Different Choices, Divergent Paths: Poland and Ukraine


Thorvaldur Gylfason, Eduard Hochreiter and Tadeusz Kowalski

wiiw Research Report No. 465, December 2022
37 pages including 3 Tables and 16 Figures

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We compare the economic growth trajectories of Poland and Ukraine since 1990 to try to understand the extent to which the observed growth differentials can be traced to increased efficiency in the use of capital and other factors (intensive growth), rather than to simple accumulation of capital (extensive growth). We stress the role of qualitative factors such as education, governance and institutions. We ask whether the EU perspective and NATO membership played a role. We discuss the closely related histories of the two countries and note the stark differences between them, including their different approaches to the EU vs Russia, full vs incomplete transition to a market economy, and democracy vs anocracy, as well as different initial conditions. We compare key determinants of growth and growth trajectories, using economic as well as social indicators, and trying to disentangle efficiency and accumulation and combine path dependence and the role and scope of creative destruction. While Poland had the shortest and mildest transformation recession among CEE countries, Ukraine has been stagnant, or in decline, since 1990. The statistics we report and the stories we tell suggest that both countries have a complex relationship with democracy and that the nearly threefold difference in per capita GDP at PPP in 2021 in Poland’s favour, with the ratio of investment to GDP similar in both countries, can most plausibly be traced to: (a) Poland’s more extensive and diversified exports, and fewer restrictions on trade, in addition to more comprehensive and quicker restructuring of the national economy inspired by the EU perspective; (b) Poland’s more extensive and better-quality education; (c) Poland’s greater democracy and longer experience of democracy, lower levels of corruption, better governance, and freer press; (d) Poland’s smaller agricultural sector and greater emphasis on manufacturing; and (e) Poland’s lower inflation and higher level of financial development. Furthermore, Poland built market-friendly institutions to EU specifications and joined NATO. Against all this, Ukraine had more economic equality and lower unemployment as well as, from the early 1990s, a lower initial level of income per person, but was hampered by political divisions, path-dependent corruption and poor governance. During the global Covid-19 pandemic, Ukraine apparently suffered fewer deaths than Poland, despite fewer vaccinations.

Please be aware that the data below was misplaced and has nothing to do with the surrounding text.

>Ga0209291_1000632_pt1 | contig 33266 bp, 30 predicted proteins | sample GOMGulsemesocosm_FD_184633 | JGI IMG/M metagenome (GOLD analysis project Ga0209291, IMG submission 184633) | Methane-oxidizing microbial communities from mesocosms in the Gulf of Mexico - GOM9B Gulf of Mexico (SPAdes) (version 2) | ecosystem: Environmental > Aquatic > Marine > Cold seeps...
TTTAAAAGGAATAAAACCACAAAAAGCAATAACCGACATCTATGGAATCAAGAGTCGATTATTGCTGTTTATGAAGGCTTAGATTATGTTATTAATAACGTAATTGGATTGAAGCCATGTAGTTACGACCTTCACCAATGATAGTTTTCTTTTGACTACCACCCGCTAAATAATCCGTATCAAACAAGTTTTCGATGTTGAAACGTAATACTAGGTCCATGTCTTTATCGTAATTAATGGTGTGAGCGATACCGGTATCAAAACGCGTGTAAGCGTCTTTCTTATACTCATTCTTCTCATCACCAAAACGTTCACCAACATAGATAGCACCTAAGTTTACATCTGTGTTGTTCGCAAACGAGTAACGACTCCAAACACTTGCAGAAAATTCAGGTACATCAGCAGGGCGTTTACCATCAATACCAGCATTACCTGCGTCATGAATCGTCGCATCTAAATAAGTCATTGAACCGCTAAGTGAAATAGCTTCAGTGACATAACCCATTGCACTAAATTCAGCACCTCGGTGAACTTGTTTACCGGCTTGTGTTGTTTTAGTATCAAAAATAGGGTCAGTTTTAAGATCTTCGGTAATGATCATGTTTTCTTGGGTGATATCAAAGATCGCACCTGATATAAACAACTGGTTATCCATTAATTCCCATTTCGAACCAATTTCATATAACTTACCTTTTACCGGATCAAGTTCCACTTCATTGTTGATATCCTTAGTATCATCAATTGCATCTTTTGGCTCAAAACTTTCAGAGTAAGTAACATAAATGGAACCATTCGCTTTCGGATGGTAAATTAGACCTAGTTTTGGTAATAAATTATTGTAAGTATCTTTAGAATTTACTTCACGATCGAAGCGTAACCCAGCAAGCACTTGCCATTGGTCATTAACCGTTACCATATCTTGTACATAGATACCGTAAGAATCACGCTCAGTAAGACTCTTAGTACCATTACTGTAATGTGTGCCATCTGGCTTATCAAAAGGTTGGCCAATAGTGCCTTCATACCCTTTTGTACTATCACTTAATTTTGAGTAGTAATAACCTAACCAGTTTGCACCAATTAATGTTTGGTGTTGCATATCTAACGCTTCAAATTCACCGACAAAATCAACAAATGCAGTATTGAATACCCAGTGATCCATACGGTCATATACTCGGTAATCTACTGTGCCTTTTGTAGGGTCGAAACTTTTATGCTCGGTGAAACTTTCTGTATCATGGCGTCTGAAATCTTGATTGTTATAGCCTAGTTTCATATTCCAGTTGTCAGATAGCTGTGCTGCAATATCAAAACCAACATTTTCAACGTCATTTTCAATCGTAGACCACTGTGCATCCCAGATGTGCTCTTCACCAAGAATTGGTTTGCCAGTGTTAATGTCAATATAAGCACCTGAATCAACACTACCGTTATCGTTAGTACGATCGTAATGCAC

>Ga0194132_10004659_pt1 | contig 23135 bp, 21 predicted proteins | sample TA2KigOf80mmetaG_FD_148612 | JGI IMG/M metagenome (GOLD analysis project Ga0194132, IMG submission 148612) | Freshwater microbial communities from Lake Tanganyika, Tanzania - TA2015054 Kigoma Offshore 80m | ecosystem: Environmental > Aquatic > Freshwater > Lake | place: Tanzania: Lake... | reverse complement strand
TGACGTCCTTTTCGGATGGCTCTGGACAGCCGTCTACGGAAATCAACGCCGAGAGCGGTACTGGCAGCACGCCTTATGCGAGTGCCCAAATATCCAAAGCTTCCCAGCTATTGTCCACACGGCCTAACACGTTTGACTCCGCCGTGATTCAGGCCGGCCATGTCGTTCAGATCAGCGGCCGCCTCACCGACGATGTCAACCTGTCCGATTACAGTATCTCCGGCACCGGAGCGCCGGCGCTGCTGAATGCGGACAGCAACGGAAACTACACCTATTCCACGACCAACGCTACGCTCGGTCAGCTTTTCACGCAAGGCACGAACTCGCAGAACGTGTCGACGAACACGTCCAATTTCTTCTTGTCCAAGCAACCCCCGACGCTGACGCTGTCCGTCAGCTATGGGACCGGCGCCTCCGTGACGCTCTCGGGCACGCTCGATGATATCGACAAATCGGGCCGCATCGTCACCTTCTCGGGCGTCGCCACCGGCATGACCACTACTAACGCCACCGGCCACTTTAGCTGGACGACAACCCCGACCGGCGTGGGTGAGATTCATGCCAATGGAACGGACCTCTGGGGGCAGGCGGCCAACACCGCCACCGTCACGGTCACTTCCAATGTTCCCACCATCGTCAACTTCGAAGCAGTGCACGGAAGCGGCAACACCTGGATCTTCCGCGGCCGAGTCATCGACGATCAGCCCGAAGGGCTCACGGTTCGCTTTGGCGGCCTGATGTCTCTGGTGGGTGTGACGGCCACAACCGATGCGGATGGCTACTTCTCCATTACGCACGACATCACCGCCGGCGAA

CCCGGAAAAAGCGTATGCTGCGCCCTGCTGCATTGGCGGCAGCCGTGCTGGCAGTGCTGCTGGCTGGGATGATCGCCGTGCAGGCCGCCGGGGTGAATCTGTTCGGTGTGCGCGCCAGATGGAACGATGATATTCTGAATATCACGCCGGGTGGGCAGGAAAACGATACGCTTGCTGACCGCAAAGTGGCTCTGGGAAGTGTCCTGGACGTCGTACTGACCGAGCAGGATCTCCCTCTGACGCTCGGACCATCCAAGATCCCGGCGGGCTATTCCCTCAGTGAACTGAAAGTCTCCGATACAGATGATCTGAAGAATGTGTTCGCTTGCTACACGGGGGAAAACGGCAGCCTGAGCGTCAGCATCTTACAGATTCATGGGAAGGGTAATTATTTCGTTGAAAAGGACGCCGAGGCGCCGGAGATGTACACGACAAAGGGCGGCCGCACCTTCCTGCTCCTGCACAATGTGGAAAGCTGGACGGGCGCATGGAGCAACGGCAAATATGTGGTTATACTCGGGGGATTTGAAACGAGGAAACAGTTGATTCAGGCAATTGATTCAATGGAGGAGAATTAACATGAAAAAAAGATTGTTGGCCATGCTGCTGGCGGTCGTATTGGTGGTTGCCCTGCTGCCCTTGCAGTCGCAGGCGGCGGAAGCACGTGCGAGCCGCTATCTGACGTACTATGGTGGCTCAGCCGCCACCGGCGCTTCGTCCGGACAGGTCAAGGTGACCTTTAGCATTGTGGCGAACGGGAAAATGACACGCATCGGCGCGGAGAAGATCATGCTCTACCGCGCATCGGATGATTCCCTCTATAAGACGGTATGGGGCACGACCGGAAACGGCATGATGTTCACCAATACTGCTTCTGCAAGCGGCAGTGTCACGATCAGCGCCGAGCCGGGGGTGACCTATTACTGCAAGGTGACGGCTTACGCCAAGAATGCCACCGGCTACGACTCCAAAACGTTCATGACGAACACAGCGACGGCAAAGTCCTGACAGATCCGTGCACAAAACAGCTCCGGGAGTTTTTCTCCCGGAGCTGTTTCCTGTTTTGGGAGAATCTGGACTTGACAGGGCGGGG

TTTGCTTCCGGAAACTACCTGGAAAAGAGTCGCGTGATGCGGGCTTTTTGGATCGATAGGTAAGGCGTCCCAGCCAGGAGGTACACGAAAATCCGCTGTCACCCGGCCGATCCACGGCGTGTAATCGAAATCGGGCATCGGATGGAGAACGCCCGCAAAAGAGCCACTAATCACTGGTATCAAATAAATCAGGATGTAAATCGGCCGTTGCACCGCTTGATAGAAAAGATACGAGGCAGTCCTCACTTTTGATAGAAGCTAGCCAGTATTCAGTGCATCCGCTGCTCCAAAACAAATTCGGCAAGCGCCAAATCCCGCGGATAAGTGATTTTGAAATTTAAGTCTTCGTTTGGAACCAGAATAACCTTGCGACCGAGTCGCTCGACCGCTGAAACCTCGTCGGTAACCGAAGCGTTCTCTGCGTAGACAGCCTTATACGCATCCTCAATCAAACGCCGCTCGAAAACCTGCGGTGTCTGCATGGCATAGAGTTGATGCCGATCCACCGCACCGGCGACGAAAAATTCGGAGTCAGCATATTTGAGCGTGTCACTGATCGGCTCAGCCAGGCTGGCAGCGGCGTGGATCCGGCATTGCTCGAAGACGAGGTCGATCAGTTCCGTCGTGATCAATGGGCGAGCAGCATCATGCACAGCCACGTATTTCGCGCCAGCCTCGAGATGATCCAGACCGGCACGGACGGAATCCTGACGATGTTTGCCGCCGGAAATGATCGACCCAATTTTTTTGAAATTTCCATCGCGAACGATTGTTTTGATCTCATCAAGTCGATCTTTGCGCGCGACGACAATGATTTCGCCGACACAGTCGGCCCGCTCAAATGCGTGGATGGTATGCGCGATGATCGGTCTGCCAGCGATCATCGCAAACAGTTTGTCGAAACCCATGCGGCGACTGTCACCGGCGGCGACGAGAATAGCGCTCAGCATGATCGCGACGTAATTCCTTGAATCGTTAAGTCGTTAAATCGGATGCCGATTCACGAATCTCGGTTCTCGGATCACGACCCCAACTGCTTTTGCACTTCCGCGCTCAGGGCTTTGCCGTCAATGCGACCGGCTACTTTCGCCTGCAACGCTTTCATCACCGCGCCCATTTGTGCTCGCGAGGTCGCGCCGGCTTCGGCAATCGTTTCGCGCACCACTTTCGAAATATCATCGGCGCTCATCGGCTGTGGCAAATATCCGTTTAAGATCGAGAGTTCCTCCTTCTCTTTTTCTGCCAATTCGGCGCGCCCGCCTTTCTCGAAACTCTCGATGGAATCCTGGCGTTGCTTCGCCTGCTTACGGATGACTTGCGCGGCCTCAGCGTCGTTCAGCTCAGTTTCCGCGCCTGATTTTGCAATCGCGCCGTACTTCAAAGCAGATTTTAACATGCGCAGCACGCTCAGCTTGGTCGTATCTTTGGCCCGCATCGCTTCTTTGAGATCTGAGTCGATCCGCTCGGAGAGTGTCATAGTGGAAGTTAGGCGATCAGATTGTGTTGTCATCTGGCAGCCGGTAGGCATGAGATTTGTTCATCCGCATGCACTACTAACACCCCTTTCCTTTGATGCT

Reference to wiiw databases: wiiw Annual Database, wiiw Monthly Database, wiiw FDI Database

Keywords: Economic growth, Poland, Ukraine, Governance, Transition, Education, Economic reforms, Exports, European Union, Inflation, Labour markets

JEL classification: O11, O16, O19

Countries covered: Austria, Belarus, Croatia, Estonia, Georgia, Germany, Hungary, Latvia, Lithuania, Poland, Russia, Ukraine, Prussia

Research Areas: Macroeconomic Analysis and Policy, Labour, Migration and Income Distribution, International Trade, Competitiveness and FDI